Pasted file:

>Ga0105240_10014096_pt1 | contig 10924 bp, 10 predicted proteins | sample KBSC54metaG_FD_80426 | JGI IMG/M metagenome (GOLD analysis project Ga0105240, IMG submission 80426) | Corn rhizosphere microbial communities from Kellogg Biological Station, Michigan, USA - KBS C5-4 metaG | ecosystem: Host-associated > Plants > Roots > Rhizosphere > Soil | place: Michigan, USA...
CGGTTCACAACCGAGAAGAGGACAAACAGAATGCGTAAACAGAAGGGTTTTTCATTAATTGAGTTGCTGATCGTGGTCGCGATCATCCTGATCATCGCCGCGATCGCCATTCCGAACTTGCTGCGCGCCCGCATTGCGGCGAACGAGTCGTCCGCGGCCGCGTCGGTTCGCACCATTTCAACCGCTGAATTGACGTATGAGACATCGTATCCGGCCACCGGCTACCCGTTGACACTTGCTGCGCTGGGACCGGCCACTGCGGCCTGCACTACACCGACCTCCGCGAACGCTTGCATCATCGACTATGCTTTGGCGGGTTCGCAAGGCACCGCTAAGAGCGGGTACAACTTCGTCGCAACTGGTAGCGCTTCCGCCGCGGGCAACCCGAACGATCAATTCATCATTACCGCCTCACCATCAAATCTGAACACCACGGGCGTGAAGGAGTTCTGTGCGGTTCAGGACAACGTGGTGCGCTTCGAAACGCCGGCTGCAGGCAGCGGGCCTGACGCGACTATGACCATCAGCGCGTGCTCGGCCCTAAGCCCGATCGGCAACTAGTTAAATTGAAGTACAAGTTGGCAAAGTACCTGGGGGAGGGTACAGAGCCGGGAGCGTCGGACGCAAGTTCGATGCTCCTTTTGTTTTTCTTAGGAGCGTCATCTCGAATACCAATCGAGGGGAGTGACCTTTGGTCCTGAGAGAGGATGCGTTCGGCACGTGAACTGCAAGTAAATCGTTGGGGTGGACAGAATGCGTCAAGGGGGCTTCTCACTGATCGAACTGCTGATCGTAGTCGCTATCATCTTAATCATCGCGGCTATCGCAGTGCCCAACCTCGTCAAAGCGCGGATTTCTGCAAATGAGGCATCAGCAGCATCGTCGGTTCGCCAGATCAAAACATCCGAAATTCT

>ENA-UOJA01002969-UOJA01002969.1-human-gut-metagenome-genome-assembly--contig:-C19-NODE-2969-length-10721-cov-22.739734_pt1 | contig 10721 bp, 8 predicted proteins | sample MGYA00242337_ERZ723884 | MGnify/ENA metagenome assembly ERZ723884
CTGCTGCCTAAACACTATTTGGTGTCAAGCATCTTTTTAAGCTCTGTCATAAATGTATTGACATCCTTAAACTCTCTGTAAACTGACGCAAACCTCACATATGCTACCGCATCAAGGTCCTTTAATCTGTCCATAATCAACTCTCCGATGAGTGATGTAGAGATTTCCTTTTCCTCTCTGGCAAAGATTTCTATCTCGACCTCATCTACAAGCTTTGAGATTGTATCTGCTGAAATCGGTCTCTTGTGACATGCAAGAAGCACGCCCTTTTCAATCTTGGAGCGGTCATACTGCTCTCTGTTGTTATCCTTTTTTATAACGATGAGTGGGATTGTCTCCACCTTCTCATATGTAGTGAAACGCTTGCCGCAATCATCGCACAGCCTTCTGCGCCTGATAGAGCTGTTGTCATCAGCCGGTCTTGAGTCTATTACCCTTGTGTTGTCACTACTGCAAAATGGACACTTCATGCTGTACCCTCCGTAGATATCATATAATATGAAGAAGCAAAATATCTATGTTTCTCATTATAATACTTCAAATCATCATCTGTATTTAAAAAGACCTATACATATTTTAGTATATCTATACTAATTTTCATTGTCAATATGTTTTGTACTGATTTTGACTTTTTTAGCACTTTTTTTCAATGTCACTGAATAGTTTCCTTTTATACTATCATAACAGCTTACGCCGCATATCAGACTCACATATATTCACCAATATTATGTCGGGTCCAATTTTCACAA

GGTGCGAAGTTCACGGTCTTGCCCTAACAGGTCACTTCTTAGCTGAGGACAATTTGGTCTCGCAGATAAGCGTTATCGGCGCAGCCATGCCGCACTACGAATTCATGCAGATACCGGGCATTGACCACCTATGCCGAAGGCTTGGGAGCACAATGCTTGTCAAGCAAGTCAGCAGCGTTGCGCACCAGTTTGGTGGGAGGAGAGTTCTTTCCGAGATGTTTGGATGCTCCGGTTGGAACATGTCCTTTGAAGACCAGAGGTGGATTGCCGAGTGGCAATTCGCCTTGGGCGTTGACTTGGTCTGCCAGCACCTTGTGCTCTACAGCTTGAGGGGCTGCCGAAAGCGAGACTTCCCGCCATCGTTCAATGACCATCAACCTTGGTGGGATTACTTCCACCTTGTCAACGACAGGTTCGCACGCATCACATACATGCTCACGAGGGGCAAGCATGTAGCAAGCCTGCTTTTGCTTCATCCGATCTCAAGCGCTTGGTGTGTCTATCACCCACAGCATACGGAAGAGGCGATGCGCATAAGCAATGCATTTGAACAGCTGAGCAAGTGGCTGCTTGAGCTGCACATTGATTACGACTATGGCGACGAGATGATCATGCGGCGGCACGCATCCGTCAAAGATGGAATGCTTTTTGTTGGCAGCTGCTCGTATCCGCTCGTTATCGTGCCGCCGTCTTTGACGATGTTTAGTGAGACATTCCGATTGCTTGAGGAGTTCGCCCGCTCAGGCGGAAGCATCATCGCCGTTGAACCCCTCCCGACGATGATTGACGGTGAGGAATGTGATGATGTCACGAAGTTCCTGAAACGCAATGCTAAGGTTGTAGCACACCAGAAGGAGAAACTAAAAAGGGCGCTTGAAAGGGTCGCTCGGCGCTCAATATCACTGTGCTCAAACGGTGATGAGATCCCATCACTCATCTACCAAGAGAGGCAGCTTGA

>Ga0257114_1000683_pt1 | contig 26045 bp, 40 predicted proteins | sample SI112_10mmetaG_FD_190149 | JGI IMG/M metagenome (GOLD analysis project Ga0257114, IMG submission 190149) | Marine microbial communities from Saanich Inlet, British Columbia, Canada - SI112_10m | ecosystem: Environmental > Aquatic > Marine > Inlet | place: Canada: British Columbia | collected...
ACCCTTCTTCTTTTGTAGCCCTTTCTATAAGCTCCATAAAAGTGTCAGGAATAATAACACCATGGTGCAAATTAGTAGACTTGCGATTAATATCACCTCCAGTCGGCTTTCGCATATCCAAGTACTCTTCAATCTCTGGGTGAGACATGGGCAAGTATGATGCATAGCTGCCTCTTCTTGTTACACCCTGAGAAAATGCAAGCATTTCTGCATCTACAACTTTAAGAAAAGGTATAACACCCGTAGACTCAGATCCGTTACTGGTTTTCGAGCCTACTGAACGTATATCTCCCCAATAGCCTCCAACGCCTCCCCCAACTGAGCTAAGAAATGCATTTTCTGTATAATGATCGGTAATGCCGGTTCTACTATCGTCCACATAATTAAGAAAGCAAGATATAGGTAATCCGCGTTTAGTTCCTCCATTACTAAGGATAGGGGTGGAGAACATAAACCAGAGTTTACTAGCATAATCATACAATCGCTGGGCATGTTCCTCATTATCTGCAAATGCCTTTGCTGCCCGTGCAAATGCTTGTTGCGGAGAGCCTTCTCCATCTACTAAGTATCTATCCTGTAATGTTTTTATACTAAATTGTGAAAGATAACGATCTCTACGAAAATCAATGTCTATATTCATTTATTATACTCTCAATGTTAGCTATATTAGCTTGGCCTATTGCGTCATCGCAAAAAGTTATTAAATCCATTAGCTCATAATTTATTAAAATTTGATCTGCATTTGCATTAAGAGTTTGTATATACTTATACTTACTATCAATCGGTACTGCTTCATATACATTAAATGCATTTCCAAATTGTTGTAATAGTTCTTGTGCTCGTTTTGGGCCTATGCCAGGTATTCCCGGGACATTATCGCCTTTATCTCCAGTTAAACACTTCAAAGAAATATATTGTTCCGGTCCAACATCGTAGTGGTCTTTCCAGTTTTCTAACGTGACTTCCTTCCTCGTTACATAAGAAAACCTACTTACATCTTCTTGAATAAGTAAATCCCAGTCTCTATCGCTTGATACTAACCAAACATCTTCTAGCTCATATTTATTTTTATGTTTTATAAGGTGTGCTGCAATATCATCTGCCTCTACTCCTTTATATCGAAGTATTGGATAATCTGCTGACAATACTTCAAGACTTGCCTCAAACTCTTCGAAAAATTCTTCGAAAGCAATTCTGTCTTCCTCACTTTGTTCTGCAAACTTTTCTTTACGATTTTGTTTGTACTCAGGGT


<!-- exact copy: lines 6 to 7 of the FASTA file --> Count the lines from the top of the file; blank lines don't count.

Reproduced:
>Ga0257114_1000683_pt1 | contig 26045 bp, 40 predicted proteins | sample SI112_10mmetaG_FD_190149 | JGI IMG/M metagenome (GOLD analysis project Ga0257114, IMG submission 190149) | Marine microbial communities from Saanich Inlet, British Columbia, Canada - SI112_10m | ecosystem: Environmental > Aquatic > Marine > Inlet | place: Canada: British Columbia | collected...
ACCCTTCTTCTTTTGTAGCCCTTTCTATAAGCTCCATAAAAGTGTCAGGAATAATAACACCATGGTGCAAATTAGTAGACTTGCGATTAATATCACCTCCAGTCGGCTTTCGCATATCCAAGTACTCTTCAATCTCTGGGTGAGACATGGGCAAGTATGATGCATAGCTGCCTCTTCTTGTTACACCCTGAGAAAATGCAAGCATTTCTGCATCTACAACTTTAAGAAAAGGTATAACACCCGTAGACTCAGATCCGTTACTGGTTTTCGAGCCTACTGAACGTATATCTCCCCAATAGCCTCCAACGCCTCCCCCAACTGAGCTAAGAAATGCATTTTCTGTATAATGATCGGTAATGCCGGTTCTACTATCGTCCACATAATTAAGAAAGCAAGATATAGGTAATCCGCGTTTAGTTCCTCCATTACTAAGGATAGGGGTGGAGAACATAAACCAGAGTTTACTAGCATAATCATACAATCGCTGGGCATGTTCCTCATTATCTGCAAATGCCTTTGCTGCCCGTGCAAATGCTTGTTGCGGAGAGCCTTCTCCATCTACTAAGTATCTATCCTGTAATGTTTTTATACTAAATTGTGAAAGATAACGATCTCTACGAAAATCAATGTCTATATTCATTTATTATACTCTCAATGTTAGCTATATTAGCTTGGCCTATTGCGTCATCGCAAAAAGTTATTAAATCCATTAGCTCATAATTTATTAAAATTTGATCTGCATTTGCATTAAGAGTTTGTATATACTTATACTTACTATCAATCGGTACTGCTTCATATACATTAAATGCATTTCCAAATTGTTGTAATAGTTCTTGTGCTCGTTTTGGGCCTATGCCAGGTATTCCCGGGACATTATCGCCTTTATCTCCAGTTAAACACTTCAAAGAAATATATTGTTCCGGTCCAACATCGTAGTGGTCTTTCCAGTTTTCTAACGTGACTTCCTTCCTCGTTACATAAGAAAACCTACTTACATCTTCTTGAATAAGTAAATCCCAGTCTCTATCGCTTGATACTAACCAAACATCTTCTAGCTCATATTTATTTTTATGTTTTATAAGGTGTGCTGCAATATCATCTGCCTCTACTCCTTTATATCGAAGTATTGGATAATCTGCTGACAATACTTCAAGACTTGCCTCAAACTCTTCGAAAAATTCTTCGAAAGCAATTCTGTCTTCCTCACTTTGTTCTGCAAACTTTTCTTTACGATTTTGTTTGTACTCAGGGT